While picnicking in the forest with his classmates, college student Young-gul (Kim Chung-chul) takes off in pursuit of a butterfly. After trapping the insect in his net, he then kills it with an injection of poison. A strange woman sitting in the clearing nearby chastises him for the hubris of this act, stating further that a human’s death is every bit as insignificant as that of an insect. Young-gul scoffs at this notion, saying that a human’s death is “much more noble”. The woman then invites him to share a glass of orange juice with her. Afterwards, she confesses that she has come to the forest as part of a suicide pact. As her partner in that pact has failed to show up, she has instead poisoned Youg-gul so that he can accompany her into death.
My last encounter with director Kim Ki-Young was a screening of his 1960 masterpiece The Housemaid, which is widely considered to be one of the most important works in Korean cinema. Suffice it to say that I had a hard job of picking my jaw up off the floor afterward. In that film, Kim matter of factly, and from behind a veneer of tidy formalism, piled on ever more absurdly heightened levels of melodrama and depravity before finally delivering an out-of-left-field climax that could have easily taught Zac Snyder the real meaning of the term “sucker punch”. As you might guess from the above summary of A Woman After a Killer Butterfly’s opening five minutes, the intervening eighteen years seemed to have done little to mellow him out.
The 1970s were a depressed period for Korean cinema, but, thanks to the financial support of his wife, a successful dentist, Kim was able to continue working independently, making the films that he wanted to make with relatively little interference. And what the films he wanted to make looked like, for the most part, were genre films -- albeit genre films that were driven more by Kim’s peculiar sensibilities and obsessions than by any of the tropes one would normally expect. This, combined with his tendency toward rough surrealism, tempts me to compare Kim to Seijun Suzuki, although the ringing endorsement that would amount to on my part makes me feel that I should wait until I take in a few more of his film before (probably inevitably) making it.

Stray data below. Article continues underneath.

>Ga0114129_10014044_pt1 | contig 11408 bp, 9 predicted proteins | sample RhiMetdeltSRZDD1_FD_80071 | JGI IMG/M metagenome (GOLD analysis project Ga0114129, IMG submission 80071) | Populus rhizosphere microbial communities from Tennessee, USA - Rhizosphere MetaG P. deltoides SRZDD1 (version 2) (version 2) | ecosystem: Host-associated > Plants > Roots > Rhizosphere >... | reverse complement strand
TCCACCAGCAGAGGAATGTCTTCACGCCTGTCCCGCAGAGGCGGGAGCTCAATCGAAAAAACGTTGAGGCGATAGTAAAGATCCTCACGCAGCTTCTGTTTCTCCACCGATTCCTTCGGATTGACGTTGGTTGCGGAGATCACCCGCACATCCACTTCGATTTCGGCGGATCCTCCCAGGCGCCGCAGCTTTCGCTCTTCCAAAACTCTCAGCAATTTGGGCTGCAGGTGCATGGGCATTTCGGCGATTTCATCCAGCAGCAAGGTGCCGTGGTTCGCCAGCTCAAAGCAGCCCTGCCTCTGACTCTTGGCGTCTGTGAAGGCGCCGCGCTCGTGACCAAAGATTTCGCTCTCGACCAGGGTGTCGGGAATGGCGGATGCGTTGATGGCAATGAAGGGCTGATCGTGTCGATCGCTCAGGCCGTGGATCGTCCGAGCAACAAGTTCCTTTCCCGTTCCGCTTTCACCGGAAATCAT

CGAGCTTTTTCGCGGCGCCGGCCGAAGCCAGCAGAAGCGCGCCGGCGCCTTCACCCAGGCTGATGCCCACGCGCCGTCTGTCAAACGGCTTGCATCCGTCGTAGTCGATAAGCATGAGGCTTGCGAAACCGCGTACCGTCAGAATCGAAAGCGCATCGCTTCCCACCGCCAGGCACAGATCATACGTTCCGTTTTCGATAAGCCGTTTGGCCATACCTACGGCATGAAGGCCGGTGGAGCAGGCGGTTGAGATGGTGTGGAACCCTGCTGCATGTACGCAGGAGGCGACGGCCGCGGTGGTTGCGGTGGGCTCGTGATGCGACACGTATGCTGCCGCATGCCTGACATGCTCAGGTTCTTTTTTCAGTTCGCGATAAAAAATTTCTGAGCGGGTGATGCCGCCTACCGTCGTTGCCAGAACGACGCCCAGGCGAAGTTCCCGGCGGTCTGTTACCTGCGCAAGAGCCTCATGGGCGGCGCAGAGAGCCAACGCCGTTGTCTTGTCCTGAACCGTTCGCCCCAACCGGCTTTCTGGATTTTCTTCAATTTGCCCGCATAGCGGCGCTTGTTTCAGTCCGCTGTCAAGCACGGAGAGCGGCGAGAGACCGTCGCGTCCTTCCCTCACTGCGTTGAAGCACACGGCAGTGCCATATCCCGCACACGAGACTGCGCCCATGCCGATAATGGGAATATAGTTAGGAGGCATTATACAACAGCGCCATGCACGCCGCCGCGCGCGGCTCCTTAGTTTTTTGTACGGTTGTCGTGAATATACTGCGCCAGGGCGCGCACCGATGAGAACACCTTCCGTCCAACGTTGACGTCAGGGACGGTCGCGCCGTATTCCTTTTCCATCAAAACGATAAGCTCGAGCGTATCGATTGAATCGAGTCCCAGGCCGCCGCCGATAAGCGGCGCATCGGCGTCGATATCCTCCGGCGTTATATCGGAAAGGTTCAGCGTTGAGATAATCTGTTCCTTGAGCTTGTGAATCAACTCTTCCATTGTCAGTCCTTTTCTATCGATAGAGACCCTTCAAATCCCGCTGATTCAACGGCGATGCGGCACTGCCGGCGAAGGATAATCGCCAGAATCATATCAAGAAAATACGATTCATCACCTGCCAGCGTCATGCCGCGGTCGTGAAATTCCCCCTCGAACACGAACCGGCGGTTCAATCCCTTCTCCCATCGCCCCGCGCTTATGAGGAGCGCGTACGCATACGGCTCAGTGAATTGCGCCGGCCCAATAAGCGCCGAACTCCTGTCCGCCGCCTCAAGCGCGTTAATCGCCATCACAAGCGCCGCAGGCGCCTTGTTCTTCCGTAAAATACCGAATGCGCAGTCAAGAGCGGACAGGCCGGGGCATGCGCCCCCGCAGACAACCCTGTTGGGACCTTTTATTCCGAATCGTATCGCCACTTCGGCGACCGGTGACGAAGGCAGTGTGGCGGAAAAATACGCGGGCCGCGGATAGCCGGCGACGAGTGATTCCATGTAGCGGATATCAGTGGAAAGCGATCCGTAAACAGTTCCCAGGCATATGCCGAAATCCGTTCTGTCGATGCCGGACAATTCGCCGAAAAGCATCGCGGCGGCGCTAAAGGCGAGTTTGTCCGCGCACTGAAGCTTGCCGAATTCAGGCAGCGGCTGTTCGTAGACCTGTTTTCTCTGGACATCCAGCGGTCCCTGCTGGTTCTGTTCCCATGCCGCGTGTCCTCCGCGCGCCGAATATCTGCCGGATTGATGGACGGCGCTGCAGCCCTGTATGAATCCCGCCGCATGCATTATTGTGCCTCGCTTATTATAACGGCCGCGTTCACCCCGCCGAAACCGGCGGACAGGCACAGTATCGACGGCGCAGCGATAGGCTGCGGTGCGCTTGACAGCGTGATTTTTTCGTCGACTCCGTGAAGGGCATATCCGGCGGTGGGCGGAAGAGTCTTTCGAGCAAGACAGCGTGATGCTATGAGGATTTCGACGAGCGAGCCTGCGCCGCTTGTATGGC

As for the hapless Young-gul, he survives his poisoning, although his poisoner dies. And in perhaps an early example of Korean cinema’s long tradition of unlikely police protocols, the detective assigned to the case gives him the woman’s distinctive butterfly pendant as a souvenir. He nonetheless remains depressed and suicidal in the wake of the event and, upon returning home, decides to hang himself. He is interrupted in this by a knock on the door from a scruffy itinerant book seller, who insists that he buy a book about overcoming death through the power of will. The seller says that he has read the book himself and, as a result, cannot be killed. And so, as you would, Young-gul kills him. True to his word, the seller returns to life and continues to hector Young-gul as he decomposes. Even after Young-gul burns his body, the seller briefly returns in skeletal form before finally collapsing into dust.